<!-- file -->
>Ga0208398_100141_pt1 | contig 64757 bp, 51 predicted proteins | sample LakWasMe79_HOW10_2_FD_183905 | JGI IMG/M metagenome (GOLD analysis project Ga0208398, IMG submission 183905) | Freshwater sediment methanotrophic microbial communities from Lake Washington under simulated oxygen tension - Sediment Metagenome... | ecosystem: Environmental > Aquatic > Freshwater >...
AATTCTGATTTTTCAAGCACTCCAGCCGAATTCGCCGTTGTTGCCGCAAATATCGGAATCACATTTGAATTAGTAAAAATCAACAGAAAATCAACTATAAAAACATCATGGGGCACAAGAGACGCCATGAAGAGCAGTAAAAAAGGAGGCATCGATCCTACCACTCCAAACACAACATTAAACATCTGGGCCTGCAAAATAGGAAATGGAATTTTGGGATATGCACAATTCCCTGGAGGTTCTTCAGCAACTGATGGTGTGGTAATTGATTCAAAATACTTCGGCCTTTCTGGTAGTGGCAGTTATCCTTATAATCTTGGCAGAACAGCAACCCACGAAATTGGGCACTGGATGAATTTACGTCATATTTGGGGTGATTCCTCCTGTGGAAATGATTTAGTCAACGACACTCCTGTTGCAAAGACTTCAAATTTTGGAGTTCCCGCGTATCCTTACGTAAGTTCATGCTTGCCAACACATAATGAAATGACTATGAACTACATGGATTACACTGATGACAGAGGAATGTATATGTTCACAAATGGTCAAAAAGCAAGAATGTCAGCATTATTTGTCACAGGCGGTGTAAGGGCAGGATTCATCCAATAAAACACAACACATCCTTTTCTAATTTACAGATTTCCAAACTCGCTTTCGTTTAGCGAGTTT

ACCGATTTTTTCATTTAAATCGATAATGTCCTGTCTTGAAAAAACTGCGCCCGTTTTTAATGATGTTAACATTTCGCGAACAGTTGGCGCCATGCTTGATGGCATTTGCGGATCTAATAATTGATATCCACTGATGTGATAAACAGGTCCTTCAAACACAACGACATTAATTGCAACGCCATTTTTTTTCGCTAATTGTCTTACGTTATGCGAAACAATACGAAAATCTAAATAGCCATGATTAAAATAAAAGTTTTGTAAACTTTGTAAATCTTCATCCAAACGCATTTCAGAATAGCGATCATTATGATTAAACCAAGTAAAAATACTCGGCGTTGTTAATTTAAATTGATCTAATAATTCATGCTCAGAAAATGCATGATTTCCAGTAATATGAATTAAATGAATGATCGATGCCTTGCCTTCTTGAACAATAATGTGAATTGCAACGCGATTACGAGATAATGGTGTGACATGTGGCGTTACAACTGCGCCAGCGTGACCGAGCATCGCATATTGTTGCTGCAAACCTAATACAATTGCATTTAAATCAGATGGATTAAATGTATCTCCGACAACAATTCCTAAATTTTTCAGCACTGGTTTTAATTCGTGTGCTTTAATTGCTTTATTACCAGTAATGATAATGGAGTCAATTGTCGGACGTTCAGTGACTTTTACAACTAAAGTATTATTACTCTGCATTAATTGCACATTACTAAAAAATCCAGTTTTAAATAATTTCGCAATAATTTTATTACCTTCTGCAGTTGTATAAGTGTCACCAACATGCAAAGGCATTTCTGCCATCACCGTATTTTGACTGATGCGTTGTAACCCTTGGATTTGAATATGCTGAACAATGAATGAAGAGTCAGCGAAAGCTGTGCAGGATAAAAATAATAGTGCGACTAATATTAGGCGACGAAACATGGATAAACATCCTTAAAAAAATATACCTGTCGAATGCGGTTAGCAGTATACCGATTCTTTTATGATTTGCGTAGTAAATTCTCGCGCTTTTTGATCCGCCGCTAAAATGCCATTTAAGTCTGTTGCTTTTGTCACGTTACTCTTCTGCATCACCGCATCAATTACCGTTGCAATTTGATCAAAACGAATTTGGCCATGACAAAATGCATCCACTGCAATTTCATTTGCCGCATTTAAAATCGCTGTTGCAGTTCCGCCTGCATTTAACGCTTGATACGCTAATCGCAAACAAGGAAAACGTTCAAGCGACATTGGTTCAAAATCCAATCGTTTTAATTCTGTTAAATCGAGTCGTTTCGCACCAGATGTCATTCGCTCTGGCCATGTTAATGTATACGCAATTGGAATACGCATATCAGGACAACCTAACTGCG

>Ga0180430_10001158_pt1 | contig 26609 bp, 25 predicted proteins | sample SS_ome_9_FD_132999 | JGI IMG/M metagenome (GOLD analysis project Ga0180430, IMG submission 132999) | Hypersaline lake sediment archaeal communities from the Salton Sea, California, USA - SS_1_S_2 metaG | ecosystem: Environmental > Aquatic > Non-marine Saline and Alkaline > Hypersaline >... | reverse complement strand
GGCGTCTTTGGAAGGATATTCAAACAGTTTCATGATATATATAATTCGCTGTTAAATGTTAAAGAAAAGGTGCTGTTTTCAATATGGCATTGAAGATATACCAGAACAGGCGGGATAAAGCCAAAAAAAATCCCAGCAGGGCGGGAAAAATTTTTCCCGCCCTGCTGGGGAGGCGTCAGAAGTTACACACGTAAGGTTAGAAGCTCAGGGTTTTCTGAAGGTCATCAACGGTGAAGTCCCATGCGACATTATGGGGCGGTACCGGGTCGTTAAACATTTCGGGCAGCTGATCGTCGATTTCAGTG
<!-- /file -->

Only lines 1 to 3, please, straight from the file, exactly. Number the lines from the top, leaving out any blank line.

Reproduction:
>Ga0208398_100141_pt1 | contig 64757 bp, 51 predicted proteins | sample LakWasMe79_HOW10_2_FD_183905 | JGI IMG/M metagenome (GOLD analysis project Ga0208398, IMG submission 183905) | Freshwater sediment methanotrophic microbial communities from Lake Washington under simulated oxygen tension - Sediment Metagenome... | ecosystem: Environmental > Aquatic > Freshwater >...
AATTCTGATTTTTCAAGCACTCCAGCCGAATTCGCCGTTGTTGCCGCAAATATCGGAATCACATTTGAATTAGTAAAAATCAACAGAAAATCAACTATAAAAACATCATGGGGCACAAGAGACGCCATGAAGAGCAGTAAAAAAGGAGGCATCGATCCTACCACTCCAAACACAACATTAAACATCTGGGCCTGCAAAATAGGAAATGGAATTTTGGGATATGCACAATTCCCTGGAGGTTCTTCAGCAACTGATGGTGTGGTAATTGATTCAAAATACTTCGGCCTTTCTGGTAGTGGCAGTTATCCTTATAATCTTGGCAGAACAGCAACCCACGAAATTGGGCACTGGATGAATTTACGTCATATTTGGGGTGATTCCTCCTGTGGAAATGATTTAGTCAACGACACTCCTGTTGCAAAGACTTCAAATTTTGGAGTTCCCGCGTATCCTTACGTAAGTTCATGCTTGCCAACACATAATGAAATGACTATGAACTACATGGATTACACTGATGACAGAGGAATGTATATGTTCACAAATGGTCAAAAAGCAAGAATGTCAGCATTATTTGTCACAGGCGGTGTAAGGGCAGGATTCATCCAATAAAACACAACACATCCTTTTCTAATTTACAGATTTCCAAACTCGCTTTCGTTTAGCGAGTTT

ACCGATTTTTTCATTTAAATCGATAATGTCCTGTCTTGAAAAAACTGCGCCCGTTTTTAATGATGTTAACATTTCGCGAACAGTTGGCGCCATGCTTGATGGCATTTGCGGATCTAATAATTGATATCCACTGATGTGATAAACAGGTCCTTCAAACACAACGACATTAATTGCAACGCCATTTTTTTTCGCTAATTGTCTTACGTTATGCGAAACAATACGAAAATCTAAATAGCCATGATTAAAATAAAAGTTTTGTAAACTTTGTAAATCTTCATCCAAACGCATTTCAGAATAGCGATCATTATGATTAAACCAAGTAAAAATACTCGGCGTTGTTAATTTAAATTGATCTAATAATTCATGCTCAGAAAATGCATGATTTCCAGTAATATGAATTAAATGAATGATCGATGCCTTGCCTTCTTGAACAATAATGTGAATTGCAACGCGATTACGAGATAATGGTGTGACATGTGGCGTTACAACTGCGCCAGCGTGACCGAGCATCGCATATTGTTGCTGCAAACCTAATACAATTGCATTTAAATCAGATGGATTAAATGTATCTCCGACAACAATTCCTAAATTTTTCAGCACTGGTTTTAATTCGTGTGCTTTAATTGCTTTATTACCAGTAATGATAATGGAGTCAATTGTCGGACGTTCAGTGACTTTTACAACTAAAGTATTATTACTCTGCATTAATTGCACATTACTAAAAAATCCAGTTTTAAATAATTTCGCAATAATTTTATTACCTTCTGCAGTTGTATAAGTGTCACCAACATGCAAAGGCATTTCTGCCATCACCGTATTTTGACTGATGCGTTGTAACCCTTGGATTTGAATATGCTGAACAATGAATGAAGAGTCAGCGAAAGCTGTGCAGGATAAAAATAATAGTGCGACTAATATTAGGCGACGAAACATGGATAAACATCCTTAAAAAAATATACCTGTCGAATGCGGTTAGCAGTATACCGATTCTTTTATGATTTGCGTAGTAAATTCTCGCGCTTTTTGATCCGCCGCTAAAATGCCATTTAAGTCTGTTGCTTTTGTCACGTTACTCTTCTGCATCACCGCATCAATTACCGTTGCAATTTGATCAAAACGAATTTGGCCATGACAAAATGCATCCACTGCAATTTCATTTGCCGCATTTAAAATCGCTGTTGCAGTTCCGCCTGCATTTAACGCTTGATACGCTAATCGCAAACAAGGAAAACGTTCAAGCGACATTGGTTCAAAATCCAATCGTTTTAATTCTGTTAAATCGAGTCGTTTCGCACCAGATGTCATTCGCTCTGGCCATGTTAATGTATACGCAATTGGAATACGCATATCAGGACAACCTAACTGCG